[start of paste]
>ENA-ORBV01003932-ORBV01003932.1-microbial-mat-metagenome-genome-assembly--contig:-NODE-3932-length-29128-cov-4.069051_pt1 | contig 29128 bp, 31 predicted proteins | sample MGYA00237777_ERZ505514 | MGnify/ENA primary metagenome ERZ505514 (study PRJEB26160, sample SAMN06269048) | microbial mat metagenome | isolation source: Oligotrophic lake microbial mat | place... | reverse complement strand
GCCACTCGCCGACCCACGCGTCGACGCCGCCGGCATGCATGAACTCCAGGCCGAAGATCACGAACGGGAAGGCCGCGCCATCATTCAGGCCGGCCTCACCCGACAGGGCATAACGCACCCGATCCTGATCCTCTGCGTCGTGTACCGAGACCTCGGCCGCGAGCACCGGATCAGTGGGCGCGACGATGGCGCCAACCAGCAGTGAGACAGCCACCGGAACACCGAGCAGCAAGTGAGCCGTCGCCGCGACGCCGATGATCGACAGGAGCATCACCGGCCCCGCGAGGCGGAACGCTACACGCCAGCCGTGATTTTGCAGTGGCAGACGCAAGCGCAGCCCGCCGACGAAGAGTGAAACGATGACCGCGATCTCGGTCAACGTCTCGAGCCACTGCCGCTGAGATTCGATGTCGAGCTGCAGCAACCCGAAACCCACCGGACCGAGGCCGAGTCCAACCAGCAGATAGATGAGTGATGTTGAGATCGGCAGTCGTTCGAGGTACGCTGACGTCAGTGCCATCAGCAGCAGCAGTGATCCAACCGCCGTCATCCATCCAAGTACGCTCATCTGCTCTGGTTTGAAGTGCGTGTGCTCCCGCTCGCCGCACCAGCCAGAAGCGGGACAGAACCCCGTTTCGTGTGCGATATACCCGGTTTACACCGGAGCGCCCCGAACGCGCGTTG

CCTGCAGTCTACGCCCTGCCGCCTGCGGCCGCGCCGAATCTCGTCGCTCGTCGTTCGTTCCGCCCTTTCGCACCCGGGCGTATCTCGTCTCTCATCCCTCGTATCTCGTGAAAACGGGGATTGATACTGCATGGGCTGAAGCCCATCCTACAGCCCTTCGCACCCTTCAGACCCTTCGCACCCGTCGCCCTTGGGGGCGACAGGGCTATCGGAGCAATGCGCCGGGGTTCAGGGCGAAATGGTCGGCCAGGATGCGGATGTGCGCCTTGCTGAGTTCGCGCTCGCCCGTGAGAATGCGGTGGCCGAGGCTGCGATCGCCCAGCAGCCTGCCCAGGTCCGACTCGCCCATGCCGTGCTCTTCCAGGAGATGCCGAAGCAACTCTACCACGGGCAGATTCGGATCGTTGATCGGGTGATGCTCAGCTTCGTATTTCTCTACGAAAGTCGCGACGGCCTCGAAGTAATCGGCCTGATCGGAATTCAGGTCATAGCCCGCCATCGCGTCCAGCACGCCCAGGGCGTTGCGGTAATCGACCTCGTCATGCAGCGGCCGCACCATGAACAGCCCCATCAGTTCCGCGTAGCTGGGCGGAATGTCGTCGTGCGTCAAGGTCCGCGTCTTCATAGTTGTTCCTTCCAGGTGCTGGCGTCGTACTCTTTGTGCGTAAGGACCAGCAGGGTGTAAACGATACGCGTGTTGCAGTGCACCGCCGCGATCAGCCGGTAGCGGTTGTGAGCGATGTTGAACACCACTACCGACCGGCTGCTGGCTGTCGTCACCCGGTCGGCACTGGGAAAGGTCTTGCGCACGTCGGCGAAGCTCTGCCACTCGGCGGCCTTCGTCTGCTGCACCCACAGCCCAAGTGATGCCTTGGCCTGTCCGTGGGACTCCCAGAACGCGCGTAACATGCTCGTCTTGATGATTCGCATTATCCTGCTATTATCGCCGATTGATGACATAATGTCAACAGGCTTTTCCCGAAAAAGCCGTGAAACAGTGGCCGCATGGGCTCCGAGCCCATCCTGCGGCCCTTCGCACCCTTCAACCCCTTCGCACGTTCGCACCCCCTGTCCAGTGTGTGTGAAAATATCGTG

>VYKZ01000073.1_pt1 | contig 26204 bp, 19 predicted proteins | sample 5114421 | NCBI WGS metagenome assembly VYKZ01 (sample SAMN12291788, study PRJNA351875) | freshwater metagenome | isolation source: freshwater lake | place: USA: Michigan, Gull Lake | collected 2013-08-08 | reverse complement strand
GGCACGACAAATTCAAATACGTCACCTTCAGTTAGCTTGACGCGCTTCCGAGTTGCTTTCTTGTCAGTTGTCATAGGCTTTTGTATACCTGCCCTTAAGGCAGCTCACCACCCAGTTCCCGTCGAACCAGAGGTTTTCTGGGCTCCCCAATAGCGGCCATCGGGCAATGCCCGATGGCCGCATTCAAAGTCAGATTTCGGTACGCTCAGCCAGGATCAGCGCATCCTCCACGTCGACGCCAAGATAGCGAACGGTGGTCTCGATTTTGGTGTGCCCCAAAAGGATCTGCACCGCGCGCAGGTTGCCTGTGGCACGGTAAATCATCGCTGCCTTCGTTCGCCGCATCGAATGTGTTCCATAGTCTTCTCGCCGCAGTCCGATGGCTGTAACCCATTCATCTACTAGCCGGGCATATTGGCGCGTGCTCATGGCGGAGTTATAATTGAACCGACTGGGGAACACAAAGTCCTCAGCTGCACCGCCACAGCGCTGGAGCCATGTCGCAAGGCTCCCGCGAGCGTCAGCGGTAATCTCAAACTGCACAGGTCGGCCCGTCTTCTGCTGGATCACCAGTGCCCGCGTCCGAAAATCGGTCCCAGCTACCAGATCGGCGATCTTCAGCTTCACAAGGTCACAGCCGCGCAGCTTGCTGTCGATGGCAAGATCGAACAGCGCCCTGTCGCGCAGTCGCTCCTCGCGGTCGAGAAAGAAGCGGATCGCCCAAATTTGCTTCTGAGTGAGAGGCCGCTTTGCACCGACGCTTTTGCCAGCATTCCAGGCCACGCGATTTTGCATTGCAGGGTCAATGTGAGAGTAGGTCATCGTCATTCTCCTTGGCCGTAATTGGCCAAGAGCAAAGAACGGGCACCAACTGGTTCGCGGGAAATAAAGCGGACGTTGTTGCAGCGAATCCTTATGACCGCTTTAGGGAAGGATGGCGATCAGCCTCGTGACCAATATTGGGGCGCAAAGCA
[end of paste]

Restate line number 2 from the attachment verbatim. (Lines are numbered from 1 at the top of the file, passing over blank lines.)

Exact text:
GCCACTCGCCGACCCACGCGTCGACGCCGCCGGCATGCATGAACTCCAGGCCGAAGATCACGAACGGGAAGGCCGCGCCATCATTCAGGCCGGCCTCACCCGACAGGGCATAACGCACCCGATCCTGATCCTCTGCGTCGTGTACCGAGACCTCGGCCGCGAGCACCGGATCAGTGGGCGCGACGATGGCGCCAACCAGCAGTGAGACAGCCACCGGAACACCGAGCAGCAAGTGAGCCGTCGCCGCGACGCCGATGATCGACAGGAGCATCACCGGCCCCGCGAGGCGGAACGCTACACGCCAGCCGTGATTTTGCAGTGGCAGACGCAAGCGCAGCCCGCCGACGAAGAGTGAAACGATGACCGCGATCTCGGTCAACGTCTCGAGCCACTGCCGCTGAGATTCGATGTCGAGCTGCAGCAACCCGAAACCCACCGGACCGAGGCCGAGTCCAACCAGCAGATAGATGAGTGATGTTGAGATCGGCAGTCGTTCGAGGTACGCTGACGTCAGTGCCATCAGCAGCAGCAGTGATCCAACCGCCGTCATCCATCCAAGTACGCTCATCTGCTCTGGTTTGAAGTGCGTGTGCTCCCGCTCGCCGCACCAGCCAGAAGCGGGACAGAACCCCGTTTCGTGTGCGATATACCCGGTTTACACCGGAGCGCCCCGAACGCGCGTTG